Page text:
Southwest and JetBlue both have a year of positive growth and revenue, the mutual respect continues with neither of them really going head-to head against each other.

Garuda end up in deep financial crisis once again, a knock-on effect from the recent bombing on Bali.

Air New Zealand and Qantas combine forces, ANZ leave Star for OneWorld.

Richard Branson sends a few Air Atlanta B742s down to Virgin Blue to commence long haul service to Asia. Possibility that Virgin Blue joins Star.

Meanwhile, Virgin Atlantic is courted by Delta to join SkyTeam. Already partners with their FF programs, Delta is keen to get its flight numbers on flights through London Heathrow. Until Bermuda II is resolved, this could be Delta's best option.

TUI group announce a 3-type fleet strategy for their pan-european airlines: they become the launch customer for the B737-900X, and by 2005 hope to have a fleet of
B737-900X
B757-200, gradually reducing.
A330-200 (and I have a feeling they'll be getting the 2 JMC birds first).


There you have it; speculation, wishful thinking perhaps, a few hunches and a little bit of imagination.

Anyone else care to share their predictions ??

A happy new year to all A.Netters,

A prosperous new year to all aviation professionals on A.Net

and to all fliers, in 2003 may your landings equal your number of take-offs  Big thumbs up

Shamu




So I drive a 4x4. So what?! Tax the a$$ off me for it...oh, you already have... :-(
26 replies: All unread, showing first 25:
 
User currently offlineBlueShamu330s From UK - England, joined Sep 2001, 3070 posts, RR: 23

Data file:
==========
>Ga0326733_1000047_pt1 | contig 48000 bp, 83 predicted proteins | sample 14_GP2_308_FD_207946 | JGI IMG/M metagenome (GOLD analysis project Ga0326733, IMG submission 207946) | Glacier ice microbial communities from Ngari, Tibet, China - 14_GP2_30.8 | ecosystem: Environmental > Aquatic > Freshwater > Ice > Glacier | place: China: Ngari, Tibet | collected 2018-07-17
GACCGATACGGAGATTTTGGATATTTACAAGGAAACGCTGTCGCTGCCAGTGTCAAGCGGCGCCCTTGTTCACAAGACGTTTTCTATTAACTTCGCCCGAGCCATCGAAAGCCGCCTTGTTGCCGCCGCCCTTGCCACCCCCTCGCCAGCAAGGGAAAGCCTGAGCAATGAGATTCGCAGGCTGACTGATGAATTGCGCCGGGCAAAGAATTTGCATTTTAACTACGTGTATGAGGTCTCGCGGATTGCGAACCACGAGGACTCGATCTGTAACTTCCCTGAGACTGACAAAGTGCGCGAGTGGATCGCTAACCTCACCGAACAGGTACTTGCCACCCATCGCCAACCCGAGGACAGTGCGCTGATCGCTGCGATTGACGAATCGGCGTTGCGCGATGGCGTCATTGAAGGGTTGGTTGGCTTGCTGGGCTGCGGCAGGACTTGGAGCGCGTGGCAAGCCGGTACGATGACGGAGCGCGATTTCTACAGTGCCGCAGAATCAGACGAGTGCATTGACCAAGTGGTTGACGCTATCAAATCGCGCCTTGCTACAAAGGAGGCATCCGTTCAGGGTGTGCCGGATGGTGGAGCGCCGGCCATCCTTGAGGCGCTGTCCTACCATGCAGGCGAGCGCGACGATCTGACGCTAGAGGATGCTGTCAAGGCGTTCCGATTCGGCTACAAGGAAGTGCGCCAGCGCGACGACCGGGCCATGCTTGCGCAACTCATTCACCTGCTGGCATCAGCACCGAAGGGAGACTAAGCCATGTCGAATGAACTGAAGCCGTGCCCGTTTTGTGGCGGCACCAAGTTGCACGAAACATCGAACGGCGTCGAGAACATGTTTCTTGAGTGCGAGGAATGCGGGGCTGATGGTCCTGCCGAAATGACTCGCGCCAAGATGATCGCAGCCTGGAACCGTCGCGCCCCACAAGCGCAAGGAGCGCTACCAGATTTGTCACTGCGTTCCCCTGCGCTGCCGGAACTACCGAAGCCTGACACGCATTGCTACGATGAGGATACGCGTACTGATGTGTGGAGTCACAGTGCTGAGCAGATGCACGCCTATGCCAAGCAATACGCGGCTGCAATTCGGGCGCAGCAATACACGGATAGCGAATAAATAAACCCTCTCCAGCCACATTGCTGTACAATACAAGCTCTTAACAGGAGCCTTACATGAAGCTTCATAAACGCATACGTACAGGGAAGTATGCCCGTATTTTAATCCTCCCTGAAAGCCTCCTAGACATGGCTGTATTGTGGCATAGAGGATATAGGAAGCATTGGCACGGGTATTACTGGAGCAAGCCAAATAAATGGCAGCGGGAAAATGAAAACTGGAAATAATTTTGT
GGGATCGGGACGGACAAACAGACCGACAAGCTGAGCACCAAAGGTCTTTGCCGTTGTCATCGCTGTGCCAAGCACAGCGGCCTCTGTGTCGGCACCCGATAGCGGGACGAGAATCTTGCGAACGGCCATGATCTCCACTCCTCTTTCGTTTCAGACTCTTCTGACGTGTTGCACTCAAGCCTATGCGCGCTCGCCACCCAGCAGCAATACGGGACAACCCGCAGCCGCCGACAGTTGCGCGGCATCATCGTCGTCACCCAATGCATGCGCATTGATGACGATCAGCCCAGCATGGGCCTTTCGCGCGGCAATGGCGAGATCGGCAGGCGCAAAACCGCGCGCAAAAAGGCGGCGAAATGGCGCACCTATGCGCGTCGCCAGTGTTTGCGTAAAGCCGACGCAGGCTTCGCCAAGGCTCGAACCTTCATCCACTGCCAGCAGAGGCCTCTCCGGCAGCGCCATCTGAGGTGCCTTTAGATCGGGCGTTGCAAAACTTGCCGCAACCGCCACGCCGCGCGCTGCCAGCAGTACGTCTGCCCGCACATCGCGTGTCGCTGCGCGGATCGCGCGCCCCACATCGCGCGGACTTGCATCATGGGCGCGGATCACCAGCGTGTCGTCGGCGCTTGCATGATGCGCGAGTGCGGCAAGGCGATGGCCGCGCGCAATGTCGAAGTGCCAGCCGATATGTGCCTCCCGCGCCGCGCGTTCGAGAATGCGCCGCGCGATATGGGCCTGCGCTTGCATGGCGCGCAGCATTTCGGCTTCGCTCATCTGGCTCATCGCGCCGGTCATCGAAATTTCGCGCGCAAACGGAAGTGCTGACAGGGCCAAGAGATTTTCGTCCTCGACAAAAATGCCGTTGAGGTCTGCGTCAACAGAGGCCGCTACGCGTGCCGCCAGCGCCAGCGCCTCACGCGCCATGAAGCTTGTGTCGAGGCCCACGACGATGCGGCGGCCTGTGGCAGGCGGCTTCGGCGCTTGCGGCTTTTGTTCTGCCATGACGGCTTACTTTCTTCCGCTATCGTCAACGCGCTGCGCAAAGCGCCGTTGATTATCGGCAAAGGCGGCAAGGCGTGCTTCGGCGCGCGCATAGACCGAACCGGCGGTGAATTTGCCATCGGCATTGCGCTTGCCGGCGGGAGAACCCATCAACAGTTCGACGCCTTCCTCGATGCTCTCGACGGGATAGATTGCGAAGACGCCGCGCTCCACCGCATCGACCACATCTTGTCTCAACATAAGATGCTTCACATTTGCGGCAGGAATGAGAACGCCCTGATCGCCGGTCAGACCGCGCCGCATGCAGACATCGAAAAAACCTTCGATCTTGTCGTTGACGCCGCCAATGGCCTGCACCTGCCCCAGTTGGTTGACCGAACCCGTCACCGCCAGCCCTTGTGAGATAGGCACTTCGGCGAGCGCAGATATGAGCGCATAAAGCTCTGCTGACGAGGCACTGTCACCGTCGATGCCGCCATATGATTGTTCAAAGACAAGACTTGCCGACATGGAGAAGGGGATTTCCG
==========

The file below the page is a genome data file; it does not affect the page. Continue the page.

Reply 1, posted (11 years 12 months 2 days 20 hours ago) and read 1548 times:

.......and not a prediction, but a fact,

in a few weeks Shamu will have to change his name as he changes company.......not sure what it'll be yet...... BornAgainVirgin ........ perhaps !!  Big thumbs up



So I drive a 4x4. So what?! Tax the a$$ off me for it...oh, you already have... :-(
User currently offlineRick767 From United Kingdom, joined Jan 2000, 2662 posts, RR: 51
Reply 2, posted (11 years 12 months 2 days 19 hours ago) and read 1537 times:

Shamu,

All the best at VS, are you moving over to the 340 or the Boeings? Must say the 744 would be very tempting!! Next year maybe... Big grin

Good luck anyway.



I used to love the smell of Jet-A in the morning...
User currently offlineBlueShamu330s From UK - England, joined Sep 2001, 3070 posts, RR: 23
Reply 3, posted (11 years 12 months 2 days 19 hours ago) and read 1518 times:

Sticking with the sidestick and the dinner tray Rick  Big grin

Thanks for the good wishes; I think it'll be fun !

And who know's, if my thoughts for 2003 are remotely accurate, you lot could be operating the flying laptops too, soon ! LOL  Big grin

All the best for '03.

Shamu






So I drive a 4x4. So what?! Tax the a$$ off me for it...oh, you already have... :-(
User currently offlineRick767 From United Kingdom, joined Jan 2000, 2662 posts, RR: 51
Reply 4, posted (11 years 12 months 2 days 18 hours ago) and read 1501 times:

"Sticking with the sidestick and the dinner tray Rick"